Portrait of Pieter Breughel (II the youngster) - Anthony van Dyck - 1630 - 1640

Artworks with the same keyword

Portrait of Leonard van Kerckhove, King of the Guild of St. George in Bruges - Jacob van Oost II - 1665
Nicolaas Rockox - Attributed to Peter Paul Rubens - 1613 - 1615
Portrait of Lady Anne Rushout - Marcus (II) Gheeraerts - 1631
Portrait of the Archduchess Isabella - Beginning of the 17th Century Anonymous Master - 1601 - 1620
Elizabeth of Bourbon, wife of Philip IV - Jacob Louys - 1644 - 1650
Portrait of Claude de Corte (+1687) - Anonymous - 1674
Guardian Portrait of S. Vander Banck - Anonymous - 1601 - 1700
The Head of a Young Moor - Gaspar de Crayer - circa 1631 - 1635
Portrait of Johannes Despars (°1524 - +1622) - Anonymous - 1601 - 1700
Portrait of Frans Wynckelman (+1725) - Jacob van Oost II - 1709 - 1710
Guardian Portrait of F. Parmentier - Anonymous - 1601 - 1700
Portrait of Wladislaus Sigismond, Prince of Poland and Sweden - Paulus Pontius (I) - 1624

Portrait of Pieter Breughel (II the youngster)

Anthony van Dyck
1630 - 1640
159.0 mm x 251.0 mm
Inventory number: 
Museum Plantin-Moretus/ Print Room
17th century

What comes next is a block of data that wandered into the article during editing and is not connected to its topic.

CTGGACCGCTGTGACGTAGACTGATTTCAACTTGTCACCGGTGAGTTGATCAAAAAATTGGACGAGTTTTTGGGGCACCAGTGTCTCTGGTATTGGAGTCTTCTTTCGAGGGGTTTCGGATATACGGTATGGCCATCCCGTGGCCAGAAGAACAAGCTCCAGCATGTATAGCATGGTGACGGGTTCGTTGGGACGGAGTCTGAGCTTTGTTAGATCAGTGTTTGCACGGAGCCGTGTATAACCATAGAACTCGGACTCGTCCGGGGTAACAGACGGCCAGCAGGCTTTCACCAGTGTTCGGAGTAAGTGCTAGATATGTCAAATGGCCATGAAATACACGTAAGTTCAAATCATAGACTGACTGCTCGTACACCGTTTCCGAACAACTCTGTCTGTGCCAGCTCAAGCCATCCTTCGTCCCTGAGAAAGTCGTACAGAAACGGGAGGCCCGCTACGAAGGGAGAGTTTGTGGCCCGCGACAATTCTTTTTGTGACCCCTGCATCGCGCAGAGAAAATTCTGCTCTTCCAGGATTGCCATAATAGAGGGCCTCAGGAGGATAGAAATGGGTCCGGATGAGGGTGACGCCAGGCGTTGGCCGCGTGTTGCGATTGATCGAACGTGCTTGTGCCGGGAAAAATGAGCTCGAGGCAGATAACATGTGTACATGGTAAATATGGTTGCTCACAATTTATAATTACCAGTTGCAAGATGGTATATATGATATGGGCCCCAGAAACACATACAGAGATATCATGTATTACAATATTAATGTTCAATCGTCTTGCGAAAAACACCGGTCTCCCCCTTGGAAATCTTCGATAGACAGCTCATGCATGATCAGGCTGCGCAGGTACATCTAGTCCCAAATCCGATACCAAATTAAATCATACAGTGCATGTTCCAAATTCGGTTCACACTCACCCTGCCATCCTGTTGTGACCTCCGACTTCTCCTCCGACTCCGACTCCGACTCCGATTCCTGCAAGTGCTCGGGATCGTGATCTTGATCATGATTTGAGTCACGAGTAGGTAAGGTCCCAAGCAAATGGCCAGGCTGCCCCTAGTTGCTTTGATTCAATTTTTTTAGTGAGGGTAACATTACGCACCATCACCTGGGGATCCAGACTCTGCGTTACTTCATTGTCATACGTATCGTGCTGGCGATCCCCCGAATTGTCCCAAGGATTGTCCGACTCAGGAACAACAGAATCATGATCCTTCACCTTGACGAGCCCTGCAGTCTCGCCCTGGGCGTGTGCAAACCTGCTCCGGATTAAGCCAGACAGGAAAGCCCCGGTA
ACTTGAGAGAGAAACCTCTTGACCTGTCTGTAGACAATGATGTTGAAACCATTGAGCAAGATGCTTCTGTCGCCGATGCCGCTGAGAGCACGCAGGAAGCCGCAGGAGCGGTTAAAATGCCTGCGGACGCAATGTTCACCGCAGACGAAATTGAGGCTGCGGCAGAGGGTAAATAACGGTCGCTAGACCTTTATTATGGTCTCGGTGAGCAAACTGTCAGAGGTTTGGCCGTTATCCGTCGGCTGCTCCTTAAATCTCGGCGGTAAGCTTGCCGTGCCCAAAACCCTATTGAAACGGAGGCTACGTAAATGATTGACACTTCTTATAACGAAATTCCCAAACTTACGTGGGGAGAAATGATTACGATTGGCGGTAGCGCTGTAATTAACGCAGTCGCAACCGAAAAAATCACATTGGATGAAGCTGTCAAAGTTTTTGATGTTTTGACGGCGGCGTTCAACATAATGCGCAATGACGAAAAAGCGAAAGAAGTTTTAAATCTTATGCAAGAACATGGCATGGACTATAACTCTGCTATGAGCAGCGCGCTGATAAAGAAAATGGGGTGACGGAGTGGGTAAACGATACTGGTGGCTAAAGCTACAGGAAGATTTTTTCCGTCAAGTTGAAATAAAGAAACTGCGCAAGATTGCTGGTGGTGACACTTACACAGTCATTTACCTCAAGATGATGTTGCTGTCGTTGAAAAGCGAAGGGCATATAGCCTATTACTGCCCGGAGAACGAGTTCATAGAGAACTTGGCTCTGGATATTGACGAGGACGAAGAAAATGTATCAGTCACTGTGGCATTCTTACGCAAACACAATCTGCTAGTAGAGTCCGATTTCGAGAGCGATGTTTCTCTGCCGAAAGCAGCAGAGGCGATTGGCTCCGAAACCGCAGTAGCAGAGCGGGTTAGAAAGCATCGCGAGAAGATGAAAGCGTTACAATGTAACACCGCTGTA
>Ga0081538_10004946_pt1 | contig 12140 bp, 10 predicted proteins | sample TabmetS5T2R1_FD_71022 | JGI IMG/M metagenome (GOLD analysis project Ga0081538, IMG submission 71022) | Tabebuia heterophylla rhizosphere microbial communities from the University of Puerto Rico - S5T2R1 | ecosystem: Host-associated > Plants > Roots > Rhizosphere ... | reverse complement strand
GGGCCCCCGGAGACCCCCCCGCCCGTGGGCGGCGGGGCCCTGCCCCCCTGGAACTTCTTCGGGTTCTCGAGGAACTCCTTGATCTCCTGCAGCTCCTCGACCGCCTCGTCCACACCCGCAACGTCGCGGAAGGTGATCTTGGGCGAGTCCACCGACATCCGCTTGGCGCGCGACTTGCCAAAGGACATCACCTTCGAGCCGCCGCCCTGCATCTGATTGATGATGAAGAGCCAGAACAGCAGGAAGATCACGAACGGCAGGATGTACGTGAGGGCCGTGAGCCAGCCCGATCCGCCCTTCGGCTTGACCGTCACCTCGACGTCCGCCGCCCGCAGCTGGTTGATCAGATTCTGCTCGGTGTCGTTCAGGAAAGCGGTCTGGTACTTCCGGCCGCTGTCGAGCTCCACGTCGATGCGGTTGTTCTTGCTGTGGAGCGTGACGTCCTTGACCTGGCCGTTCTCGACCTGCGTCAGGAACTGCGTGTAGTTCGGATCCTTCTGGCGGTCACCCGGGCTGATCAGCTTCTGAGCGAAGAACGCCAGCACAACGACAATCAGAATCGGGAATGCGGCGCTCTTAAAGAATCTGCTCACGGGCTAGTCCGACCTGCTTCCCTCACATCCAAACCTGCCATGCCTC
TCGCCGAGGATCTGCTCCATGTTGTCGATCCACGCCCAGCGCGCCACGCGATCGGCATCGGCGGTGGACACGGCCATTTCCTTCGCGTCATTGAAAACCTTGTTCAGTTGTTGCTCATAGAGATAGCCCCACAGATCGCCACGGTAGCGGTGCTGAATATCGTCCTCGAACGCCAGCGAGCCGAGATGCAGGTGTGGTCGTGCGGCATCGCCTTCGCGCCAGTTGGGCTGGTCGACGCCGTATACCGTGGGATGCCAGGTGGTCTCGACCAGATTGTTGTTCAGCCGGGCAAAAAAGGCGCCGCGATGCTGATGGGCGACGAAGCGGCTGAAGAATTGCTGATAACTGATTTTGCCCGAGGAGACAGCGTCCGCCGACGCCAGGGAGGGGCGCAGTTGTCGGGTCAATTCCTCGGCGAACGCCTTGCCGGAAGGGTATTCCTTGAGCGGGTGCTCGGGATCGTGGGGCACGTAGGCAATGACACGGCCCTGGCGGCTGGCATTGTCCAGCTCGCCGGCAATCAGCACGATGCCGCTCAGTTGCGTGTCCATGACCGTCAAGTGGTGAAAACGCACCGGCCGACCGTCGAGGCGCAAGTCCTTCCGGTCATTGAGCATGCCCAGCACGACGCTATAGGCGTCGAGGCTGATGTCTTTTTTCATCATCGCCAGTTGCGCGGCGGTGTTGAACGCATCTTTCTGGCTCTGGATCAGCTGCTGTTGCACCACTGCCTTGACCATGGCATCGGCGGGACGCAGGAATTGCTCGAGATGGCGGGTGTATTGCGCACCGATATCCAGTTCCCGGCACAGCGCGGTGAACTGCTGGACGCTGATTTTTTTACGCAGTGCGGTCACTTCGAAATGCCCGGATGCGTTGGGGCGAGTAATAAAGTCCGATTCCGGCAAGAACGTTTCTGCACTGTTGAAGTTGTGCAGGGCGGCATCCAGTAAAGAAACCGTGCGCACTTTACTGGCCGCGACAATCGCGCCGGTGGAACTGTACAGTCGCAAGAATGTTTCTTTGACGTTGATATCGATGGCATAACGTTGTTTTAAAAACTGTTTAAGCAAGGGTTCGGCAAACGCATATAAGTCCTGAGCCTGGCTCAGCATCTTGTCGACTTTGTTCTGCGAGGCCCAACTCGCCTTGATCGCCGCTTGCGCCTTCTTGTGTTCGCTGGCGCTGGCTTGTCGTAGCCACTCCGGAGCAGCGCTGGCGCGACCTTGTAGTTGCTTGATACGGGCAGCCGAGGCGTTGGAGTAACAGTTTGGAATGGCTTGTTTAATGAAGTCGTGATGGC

Pieter Brueghel the Younger looks directly at the viewer; it is striking that he is somewhat cross-eyed. In his right hand he holds a rolled-up piece of paper, the right arm is supported by the draped cloak, alluding to a Roman toga. Van Dyck probably started on the preparation for his Iconography or 'Icones Principum Virorum' immediately after his return from Italy. Originally the Iconography was a collection of portraits of artists and art collectors, but later the project was extended to portraits of monarchs, commanding officers, statesmen and scholars. It was Van Dyck’s intention to personally etch the faces and to have the clothing and background finished by an engraver, but he himself only etched 18 portraits of mainly fellow-artists who were his friends. This etching of the portrait of Pieter Brueghel the Younger was also created completely by Anthony van Dyck. Afterwards Van Dyck called on the assistance of Paulus Pontius, Schelte Adamsz Bolswert, Pieter de Jode, and Lucas Vorsterman, engravers with whom he may well already have worked in Rubens’s workshop. Most of the prints in the Iconography were based on drawings from life that Van Dyck himself made with a view to his Iconography. As preparation for this etching Van Dyck made a drawing which is now in the collection of the Duke of Devonshire in Chatsworth (England).